Sam remains the main character, and her topic is her relationship with her friend Lonnie and the rest of her peers. In short, Sam disagrees with certain preconceived norms and looks for his own way. The game takes up issues that are not often present in games, e.g. feminism or, to some extent, the fight against patriarchy. I reassure you that Gone Home does not have the hallmarks of a manifesto . This is a light approach to both topics that shouldn't scare anyone away. The authors focus on telling a personal story. First of all, we read Sam's emotions and accompany her in overcoming her fear of rejecting the then unjust and artificial social norms. I would be lying if I wrote that I did not support her or that I did not care about her fate. Gone Home bought me, although not one hundred percent .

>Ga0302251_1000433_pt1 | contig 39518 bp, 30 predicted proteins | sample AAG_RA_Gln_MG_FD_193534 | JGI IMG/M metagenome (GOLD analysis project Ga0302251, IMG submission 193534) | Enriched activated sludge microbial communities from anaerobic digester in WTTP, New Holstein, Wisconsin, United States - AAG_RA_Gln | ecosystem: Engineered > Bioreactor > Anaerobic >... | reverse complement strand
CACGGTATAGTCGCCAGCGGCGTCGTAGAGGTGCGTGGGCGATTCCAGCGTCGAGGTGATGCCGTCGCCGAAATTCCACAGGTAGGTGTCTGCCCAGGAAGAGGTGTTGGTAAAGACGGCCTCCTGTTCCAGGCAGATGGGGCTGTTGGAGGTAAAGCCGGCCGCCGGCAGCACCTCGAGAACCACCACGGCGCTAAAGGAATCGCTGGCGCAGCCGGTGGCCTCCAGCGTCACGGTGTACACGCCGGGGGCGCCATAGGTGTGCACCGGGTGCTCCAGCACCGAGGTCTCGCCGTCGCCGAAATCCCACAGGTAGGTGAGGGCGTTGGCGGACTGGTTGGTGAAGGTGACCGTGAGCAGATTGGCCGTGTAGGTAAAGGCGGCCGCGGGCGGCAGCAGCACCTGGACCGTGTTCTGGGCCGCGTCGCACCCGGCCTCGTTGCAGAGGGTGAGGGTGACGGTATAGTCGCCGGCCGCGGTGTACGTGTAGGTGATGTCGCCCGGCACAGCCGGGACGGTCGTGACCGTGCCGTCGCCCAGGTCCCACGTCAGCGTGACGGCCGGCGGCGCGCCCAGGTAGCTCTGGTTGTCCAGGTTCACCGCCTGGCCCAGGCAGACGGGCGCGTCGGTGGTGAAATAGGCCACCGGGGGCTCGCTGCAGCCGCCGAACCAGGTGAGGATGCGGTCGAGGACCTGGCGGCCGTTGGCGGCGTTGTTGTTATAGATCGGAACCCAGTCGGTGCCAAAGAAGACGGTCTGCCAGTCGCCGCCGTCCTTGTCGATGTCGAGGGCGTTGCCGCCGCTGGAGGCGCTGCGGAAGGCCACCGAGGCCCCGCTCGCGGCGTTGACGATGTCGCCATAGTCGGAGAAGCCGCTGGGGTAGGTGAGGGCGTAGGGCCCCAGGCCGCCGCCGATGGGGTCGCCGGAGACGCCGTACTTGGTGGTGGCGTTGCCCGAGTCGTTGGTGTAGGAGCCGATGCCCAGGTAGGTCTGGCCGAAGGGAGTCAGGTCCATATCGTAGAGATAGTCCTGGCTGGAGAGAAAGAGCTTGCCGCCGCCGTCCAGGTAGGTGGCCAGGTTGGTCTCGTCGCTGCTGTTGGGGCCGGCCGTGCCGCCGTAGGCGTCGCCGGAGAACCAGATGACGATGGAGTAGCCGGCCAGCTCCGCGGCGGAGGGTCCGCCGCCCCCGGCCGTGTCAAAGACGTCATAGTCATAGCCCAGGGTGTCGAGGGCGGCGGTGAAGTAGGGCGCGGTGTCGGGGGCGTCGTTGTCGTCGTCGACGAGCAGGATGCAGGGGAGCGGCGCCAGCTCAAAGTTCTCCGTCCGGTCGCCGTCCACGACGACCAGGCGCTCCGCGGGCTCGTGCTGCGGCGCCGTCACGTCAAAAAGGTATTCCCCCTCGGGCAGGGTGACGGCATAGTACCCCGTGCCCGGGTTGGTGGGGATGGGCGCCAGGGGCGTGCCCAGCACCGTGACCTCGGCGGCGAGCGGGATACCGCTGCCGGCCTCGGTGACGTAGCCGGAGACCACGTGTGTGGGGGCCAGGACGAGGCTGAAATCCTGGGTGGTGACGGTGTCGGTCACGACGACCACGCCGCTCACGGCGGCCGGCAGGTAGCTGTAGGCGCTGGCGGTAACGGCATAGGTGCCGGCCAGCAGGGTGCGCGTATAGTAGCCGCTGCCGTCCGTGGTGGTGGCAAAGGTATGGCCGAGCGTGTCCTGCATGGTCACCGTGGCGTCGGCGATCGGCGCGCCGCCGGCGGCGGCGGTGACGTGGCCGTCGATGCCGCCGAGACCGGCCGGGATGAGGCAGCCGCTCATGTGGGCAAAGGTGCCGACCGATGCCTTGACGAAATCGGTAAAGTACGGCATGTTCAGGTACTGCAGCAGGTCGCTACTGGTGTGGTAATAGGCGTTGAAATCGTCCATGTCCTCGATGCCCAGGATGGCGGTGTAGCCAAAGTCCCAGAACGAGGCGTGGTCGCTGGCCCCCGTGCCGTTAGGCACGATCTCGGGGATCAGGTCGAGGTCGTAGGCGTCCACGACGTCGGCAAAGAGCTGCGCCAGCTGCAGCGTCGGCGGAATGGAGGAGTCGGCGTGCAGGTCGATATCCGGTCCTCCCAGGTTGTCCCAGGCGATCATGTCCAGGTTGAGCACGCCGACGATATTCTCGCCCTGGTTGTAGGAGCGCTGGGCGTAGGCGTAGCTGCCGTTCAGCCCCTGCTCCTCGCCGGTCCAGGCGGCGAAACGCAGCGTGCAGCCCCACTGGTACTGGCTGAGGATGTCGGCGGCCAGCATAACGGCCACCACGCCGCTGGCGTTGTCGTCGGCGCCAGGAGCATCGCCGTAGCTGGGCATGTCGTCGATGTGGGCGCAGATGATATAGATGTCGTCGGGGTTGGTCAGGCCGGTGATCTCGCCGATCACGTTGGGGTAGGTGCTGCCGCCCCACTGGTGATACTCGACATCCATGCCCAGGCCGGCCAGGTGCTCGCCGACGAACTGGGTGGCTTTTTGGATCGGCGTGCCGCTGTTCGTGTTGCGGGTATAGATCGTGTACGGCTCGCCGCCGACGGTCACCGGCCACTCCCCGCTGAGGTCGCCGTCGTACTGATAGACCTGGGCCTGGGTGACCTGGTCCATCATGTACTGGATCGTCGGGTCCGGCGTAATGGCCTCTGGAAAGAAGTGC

Doubts about the story boil down to the fact that, unfortunately, it is infantile . I can understand this because we are finally reading the story outlined by a teenager from the perspective of her little older sister. It is hard to expect any exaggerated excesses or strong scenes straight from the novels of Philippe Besson. Sam's story, however, quickly shows features of something we already know and which has been reworked dozens of times by pop culture. Gone Home varies between a truly poignant story and the emotionality of the golden years of Ich Troje. "Not the worst, but still" family-like "melodrama, the thought came back to me often . Perhaps the point is that the story serves something like a happy ending, it does not deprive you of hope that it will get better. It made me wonder if The Fullbright Company was simply about a teenage rebellion and running away from home.